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der an execution, a judgment of the Circuit Court on rules, as to whom the money should be paid, is not such a judgment as can be re-examined in this court. Curtis v. Petitpain, 18 How. 109.

25. (Dec., 1855.) A statute of Arkansas directs that, where lands are sold by a sheriff or other public officer, the purchaser is authorized to institute proceedings in a court, calling upon all persons to come in and show cause why the sale should not be confirmed.

Such a proceeding, when instituted in a state court, and removed into the Circuit Court, conformably to the act of Congress, constitutes a case over which this court will take jurisdiction. Parker v. Overman, 18 How. 137.

26. (Dec., 1855.) A motion to set the judgment aside was an application to the sound discretion of the court below. No appeal lies from its decision, nor is it the subject of a bill of exceptions or writ of error. Conner v. Peugh, 18 How. 394.

27. (Dec., 1856.) When a plea to the jurisdiction, in abatement, is overruled by the court upon demurrer, and the defendant pleads in bar, and upon these pleas the final judgment of the court is in his favor ; if the plaintiff brings a writ of error, the judgment of the court upon the plea in abatement is before this court, although it was in favor of the plaintiff ; and if the court erred in overruling it, the judgment must be reversed, and a mandate issued to the Circuit Court to dismiss the case for want of jurisdiction. Dred Scott v. Sandford, 19 How. 393.

28. (Dec., 1856.) The difference of the jurisdiction in this court, in the cases of writs of error to state courts, and to Circuit Courts of the United States, pointed out; and the mistakes made as to the jurisdiction of this court, in the latter case, by confounding it with its limited jurisdiction in the former. Dred Scott v. Sandford, 19 How. 394.

29. (Dec., 1857.) Where the only bills of exception were to the refusal of the court to grant a continuance and change

the venue, the judgment of the court below must be affirmed, as these matters are not the subject of review by this court. McFaul v. Ramsey, 20 How. 523.

30. (Dec., 1858.) The court again decides that consent of parties cannot give jurisdiction to this court where the law does not give it; but leave is granted to the plaintiff in error to withdraw the transcript, and use it so as to bring bis case legally before this court. Ballance v. Forsyth, 21 low. 389.

31. (Dec., 1861.) This court will not interfere with the practice of the Circuit Courts concerning the order and time of introducing evidence, nor reverse a judgment for the rejection of evidence as rebutting, which onght to have been given in chief. Johnston v. Jones, 1 Black, 210.

32. (Dec., 1861.) The extent to which a cross-examination may be carried, beyond what is necessary to exhibit the merits of the case, must be guided and limited by the discretion of the judge who presides at the trial, and is not the subject of review in a court of crror. 1b.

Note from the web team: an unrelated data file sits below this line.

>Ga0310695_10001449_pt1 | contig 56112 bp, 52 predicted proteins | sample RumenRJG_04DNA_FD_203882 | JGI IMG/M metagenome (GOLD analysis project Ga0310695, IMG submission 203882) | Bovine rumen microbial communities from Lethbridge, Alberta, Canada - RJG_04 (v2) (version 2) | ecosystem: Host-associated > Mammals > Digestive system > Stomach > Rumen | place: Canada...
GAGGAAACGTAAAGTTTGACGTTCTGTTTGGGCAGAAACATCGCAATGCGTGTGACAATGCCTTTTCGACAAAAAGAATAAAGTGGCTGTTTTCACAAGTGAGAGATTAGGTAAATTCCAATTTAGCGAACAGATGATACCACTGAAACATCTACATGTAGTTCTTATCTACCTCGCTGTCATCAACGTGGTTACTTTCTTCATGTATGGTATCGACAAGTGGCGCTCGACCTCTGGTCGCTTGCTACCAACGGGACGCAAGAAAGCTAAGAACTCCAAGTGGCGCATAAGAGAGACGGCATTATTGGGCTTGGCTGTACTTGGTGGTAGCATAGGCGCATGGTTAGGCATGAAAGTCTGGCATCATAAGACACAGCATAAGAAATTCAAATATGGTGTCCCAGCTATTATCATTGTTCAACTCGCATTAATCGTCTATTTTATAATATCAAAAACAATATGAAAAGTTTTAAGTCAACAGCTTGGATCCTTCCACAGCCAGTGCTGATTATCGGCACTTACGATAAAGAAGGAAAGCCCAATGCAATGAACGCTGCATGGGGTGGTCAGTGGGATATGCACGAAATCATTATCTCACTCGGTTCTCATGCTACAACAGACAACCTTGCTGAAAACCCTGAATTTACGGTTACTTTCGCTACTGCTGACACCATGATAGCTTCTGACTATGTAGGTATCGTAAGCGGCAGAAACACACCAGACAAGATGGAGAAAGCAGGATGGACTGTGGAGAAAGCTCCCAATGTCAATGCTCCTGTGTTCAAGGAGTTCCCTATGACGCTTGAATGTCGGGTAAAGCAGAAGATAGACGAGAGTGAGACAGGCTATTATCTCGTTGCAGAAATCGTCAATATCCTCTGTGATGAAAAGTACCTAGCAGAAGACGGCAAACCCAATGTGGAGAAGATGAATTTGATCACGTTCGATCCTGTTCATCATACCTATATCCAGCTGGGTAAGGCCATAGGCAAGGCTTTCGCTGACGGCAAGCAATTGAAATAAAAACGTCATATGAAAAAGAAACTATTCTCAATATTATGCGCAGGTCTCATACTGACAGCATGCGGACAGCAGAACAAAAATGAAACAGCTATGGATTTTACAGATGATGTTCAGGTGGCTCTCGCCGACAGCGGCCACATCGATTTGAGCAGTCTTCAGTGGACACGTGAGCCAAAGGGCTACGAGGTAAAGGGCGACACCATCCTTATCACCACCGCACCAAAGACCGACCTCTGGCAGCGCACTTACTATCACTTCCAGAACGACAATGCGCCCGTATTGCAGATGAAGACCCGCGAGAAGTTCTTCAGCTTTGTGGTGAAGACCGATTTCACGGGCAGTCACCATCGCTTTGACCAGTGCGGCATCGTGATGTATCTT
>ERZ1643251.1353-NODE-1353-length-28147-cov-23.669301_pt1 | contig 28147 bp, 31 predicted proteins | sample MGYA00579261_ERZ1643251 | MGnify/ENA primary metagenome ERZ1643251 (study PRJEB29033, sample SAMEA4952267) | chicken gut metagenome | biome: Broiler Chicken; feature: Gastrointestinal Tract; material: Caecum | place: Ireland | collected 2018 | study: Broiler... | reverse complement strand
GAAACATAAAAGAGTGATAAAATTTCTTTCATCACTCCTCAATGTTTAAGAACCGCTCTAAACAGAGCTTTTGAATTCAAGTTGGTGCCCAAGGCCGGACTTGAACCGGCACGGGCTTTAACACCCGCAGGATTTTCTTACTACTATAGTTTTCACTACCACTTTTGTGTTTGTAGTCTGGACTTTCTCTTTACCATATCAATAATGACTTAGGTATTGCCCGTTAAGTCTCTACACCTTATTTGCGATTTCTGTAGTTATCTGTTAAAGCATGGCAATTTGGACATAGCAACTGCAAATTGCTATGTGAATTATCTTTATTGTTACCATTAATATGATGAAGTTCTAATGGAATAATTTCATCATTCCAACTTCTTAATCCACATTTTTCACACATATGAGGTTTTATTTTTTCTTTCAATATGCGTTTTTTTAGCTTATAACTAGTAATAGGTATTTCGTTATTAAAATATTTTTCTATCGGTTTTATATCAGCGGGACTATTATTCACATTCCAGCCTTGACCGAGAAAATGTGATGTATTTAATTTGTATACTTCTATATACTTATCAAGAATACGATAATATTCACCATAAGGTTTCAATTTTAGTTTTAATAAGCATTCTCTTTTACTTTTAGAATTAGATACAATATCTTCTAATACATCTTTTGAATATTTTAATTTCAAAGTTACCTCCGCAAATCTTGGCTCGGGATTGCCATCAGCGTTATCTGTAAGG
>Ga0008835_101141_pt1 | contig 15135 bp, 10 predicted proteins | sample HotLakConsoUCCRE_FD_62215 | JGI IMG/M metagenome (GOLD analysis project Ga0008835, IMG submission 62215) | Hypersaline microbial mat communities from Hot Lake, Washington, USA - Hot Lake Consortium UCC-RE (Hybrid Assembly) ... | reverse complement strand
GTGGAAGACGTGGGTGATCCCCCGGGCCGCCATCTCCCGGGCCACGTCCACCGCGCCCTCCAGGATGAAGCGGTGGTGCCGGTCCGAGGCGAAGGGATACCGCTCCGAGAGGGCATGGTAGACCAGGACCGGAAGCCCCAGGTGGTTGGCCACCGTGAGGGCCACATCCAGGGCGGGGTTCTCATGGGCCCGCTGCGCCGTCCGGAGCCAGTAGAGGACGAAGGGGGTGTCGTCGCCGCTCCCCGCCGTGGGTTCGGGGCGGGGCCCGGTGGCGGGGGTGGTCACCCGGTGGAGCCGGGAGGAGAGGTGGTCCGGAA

33. (Dec., 1864.) This court has jurisdiction to review a judgment entered in the Circuit Court, by a clerk of that court, on the mere finding of a referee appointed by it to hear and determine all the issues in a case. Heckers v. Fowler, 2 Wall. 123.

31. (Dec., 1864.) This court will not hear, on writ of error, matters which are properly the subject of applications for new trial. Freeborn v. Smith, 2 Wall. 160.

35. (Dec., 1865.) When the judgment brought before this court by writ of error purports to allirm generally the judgment of a court inferior to the affirming court, and the only judgment in the record of such inferior court is a general judgment, this court will take jurisdiction, though an appeal has also been taken, in the inferior court, under state laws, upon a motion refusing a new trial, and there are some indications in the record that this affirmance was intended to be of that refusal. Sparrow v. Strong, 3 Wall. 97.

36. (Dec., 1865.) The action of a Circuit Court, relative to a motion and order for judgment, is a matter within the Circuit Court's discretion, and not a subject for review here. Cheang-Kee v. United States, 3 Wall. 320.

37. (Dec., 1865.) Where a demurrer to a declaration in the Circuit Court is improperly sustained, and judgment is rendered accordingly, the case may be re-examined here, upon a writ of error, without any formal bill of exceptions. Rogers v. Burlington, 3 Wall. 654.

38. (Dec., 1866.) This court will not take jurisdiction of a judgment shown by the context of the record to be but an order affirming a refusal of a court below to grant a new trial ; even though the language of the record of affirmance, brought here by writ of error, purports to affirm generally the judgment of a court inferior to the affirming court, and the only judgment, in strict language, in the record of such inferior court, is a general judgment. Sparrow v. Strong, 4 Wall. 584.